How local bartenders incorporate the kitchen into their cocktails

How local bartenders incorporate the kitchen into their cocktails

Cocktails almost always contain something edible – if you're willing to gnaw on a lemon wedge, that is. Or you could be that "dirty martini with 12 olives, please" girl. But we're not talking about the obvious territory of the garnish here. The boundaries between mixology and mise en place have blurred as local bartenders mix kitchen-crafted ingredients into the cocktails they serve, or even fuse savory flavors with spirits.

Farm-to-table goes farm-to-glass with the addition of fruit-based syrups, shrubs, jams and marmalades, or even vegetable juices and purees. Cask & Larder's Lady Marmalade incorporates lemon-dill marmalade with rum, port and a cardamom amaro, and Aku Aku Tiki Bar uses a house-made blackberry-habañero syrup in their popular Tigerfucker cocktail. (Hey, we didn't name it.) The drinking vinegars known as shrubs haven't been this popular since Colonial days, though they likely weren't being paired with craft-distilled gins and whiskeys back then. Most craft cocktail bars around Orlando have at least one shrub-based cocktail, ranging from traditional tastes like strawberry to further-afield flavors like rosemary-pineapple, lavender-blueberry, or even beets, carrots or celery.

And speaking of vegetables, a few bars are placing them front and center in their drinks, not relegating them to a supporting role: Try the celery coulis-based Stalker at Artisan's Table, or the Beet Not-feratu at the Pharmacy in Dr. Phillips. It looks like a glass of Tru Blood (hence the Nosferatu pun), but is actually a sweet, earthy cocktail that would be brunch-perfect as an unusual alternative to the mimosa.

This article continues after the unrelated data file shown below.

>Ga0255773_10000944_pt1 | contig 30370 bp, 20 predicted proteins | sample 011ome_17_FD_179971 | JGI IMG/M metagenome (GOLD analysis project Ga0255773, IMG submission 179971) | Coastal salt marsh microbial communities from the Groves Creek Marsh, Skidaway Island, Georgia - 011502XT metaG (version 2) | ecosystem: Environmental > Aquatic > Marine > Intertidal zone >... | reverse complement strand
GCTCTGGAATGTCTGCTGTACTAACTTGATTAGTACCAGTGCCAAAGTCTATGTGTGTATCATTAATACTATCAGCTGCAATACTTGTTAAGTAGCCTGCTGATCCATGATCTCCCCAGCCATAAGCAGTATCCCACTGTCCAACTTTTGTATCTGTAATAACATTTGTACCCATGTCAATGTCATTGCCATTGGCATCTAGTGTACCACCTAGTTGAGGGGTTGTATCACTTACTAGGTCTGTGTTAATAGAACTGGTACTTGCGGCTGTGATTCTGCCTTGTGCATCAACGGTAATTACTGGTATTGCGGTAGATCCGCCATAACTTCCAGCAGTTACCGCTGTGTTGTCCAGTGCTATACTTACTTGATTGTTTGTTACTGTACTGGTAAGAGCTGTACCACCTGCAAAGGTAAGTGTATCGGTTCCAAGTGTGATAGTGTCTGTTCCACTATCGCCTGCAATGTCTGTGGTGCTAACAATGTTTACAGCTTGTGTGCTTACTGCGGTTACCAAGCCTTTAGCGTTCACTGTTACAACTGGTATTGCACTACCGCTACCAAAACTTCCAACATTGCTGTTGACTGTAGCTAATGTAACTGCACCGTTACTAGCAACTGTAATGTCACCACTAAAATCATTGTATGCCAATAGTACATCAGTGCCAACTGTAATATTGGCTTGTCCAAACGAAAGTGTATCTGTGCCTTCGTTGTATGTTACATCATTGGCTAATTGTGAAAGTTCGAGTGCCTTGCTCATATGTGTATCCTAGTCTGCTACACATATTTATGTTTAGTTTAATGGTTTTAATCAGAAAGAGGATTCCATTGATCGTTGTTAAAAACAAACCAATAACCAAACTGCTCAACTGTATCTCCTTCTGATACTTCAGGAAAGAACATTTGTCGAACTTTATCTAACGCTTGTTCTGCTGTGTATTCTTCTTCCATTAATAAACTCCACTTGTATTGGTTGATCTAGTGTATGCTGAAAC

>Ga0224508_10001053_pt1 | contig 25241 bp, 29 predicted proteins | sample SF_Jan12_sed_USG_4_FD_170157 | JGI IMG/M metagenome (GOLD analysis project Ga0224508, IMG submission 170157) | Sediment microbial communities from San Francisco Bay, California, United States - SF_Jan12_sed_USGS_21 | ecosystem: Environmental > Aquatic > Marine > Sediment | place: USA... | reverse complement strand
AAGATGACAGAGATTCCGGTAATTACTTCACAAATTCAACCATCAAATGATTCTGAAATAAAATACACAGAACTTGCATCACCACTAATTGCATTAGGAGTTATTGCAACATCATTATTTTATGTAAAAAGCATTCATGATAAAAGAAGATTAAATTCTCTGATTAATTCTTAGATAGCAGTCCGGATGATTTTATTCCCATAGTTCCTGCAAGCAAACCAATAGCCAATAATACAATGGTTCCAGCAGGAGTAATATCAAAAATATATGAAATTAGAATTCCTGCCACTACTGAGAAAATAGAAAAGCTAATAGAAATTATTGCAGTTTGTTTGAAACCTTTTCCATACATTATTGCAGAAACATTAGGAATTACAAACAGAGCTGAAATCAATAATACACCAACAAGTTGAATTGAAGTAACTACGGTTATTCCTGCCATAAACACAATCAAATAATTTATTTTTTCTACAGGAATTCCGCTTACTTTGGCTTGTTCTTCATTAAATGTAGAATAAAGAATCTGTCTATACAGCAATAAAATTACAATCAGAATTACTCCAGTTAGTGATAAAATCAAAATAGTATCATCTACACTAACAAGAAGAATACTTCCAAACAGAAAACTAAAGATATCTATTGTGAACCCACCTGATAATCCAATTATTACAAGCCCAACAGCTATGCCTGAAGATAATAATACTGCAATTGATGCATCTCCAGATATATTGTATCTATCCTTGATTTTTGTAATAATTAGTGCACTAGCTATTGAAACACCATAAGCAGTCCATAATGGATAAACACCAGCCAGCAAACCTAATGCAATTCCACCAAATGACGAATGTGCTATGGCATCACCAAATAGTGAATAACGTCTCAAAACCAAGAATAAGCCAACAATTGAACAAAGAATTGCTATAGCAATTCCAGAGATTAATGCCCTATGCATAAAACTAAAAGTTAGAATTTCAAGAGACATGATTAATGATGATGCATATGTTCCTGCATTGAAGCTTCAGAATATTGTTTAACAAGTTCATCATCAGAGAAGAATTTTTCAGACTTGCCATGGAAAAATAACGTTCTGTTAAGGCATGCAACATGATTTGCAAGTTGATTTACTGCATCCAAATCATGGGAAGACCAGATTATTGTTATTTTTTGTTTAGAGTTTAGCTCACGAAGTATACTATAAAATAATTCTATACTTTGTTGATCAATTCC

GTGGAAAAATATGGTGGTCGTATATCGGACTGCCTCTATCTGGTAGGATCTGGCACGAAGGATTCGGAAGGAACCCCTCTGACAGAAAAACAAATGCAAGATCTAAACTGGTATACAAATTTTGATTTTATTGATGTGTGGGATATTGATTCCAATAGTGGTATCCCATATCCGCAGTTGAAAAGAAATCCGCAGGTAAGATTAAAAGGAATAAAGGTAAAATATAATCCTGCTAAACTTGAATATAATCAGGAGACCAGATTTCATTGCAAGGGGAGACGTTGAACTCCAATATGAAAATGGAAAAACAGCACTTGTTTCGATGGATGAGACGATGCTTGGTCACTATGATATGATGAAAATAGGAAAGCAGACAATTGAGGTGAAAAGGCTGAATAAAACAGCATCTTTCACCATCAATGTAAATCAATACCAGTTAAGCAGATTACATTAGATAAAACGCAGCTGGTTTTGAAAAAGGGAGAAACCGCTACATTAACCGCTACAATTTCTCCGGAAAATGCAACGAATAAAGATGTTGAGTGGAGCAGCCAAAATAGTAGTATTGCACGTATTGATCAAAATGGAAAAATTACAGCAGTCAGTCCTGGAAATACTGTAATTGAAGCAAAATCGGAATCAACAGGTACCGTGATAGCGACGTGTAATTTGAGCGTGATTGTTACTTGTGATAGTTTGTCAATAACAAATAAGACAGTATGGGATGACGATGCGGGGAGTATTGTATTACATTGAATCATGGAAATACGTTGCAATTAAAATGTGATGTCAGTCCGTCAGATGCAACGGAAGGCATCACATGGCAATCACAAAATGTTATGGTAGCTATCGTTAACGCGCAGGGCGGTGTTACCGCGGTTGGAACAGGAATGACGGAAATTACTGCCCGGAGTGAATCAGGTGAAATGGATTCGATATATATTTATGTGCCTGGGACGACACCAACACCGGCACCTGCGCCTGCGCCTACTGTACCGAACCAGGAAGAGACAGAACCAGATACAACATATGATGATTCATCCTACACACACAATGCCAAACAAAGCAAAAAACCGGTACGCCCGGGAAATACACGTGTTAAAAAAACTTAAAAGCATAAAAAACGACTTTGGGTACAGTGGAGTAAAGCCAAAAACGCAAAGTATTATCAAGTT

The Pharmacy is leading the way in belief-straining savory cocktails locally – besides their roasted beet concoction, they offer a punch that includes clarified milk (a traditional punch ingredient, but still, one that sounds odd until you taste it) and a tincture of prosciutto di Parma. Chef Tyler Brassil is even working on a foie gras-based drink, for those who want a little iron in their spirits. As far as meaty drinks go, a can't-miss is the Ravenous Pig's bacon Old-Fashioned, built with bacon-infused Old Forester bourbon. It doesn't get much more savory than that.

On the sweeter side, Soco offers a summer sipper of watermelon-infused vodka, heated up with ginger and dusted with crushed pink peppercorns (pictured here). And Capa at the Four Seasons serves a foamy, fruity pink drink called the Get Her to the Greek – because Greek yogurt is key to the rich texture.

If you'd like try your hand at creating a culinary cocktail of your own, pick up Savory Cocktails: Sour Spicy Herbal Umami Bitter Smoky Rich Strong by Greg Henry, a pick in our 2013 cookbook gift guide that has held up well. There's no reason your gastronomic prowess should be confined to the kitchen.

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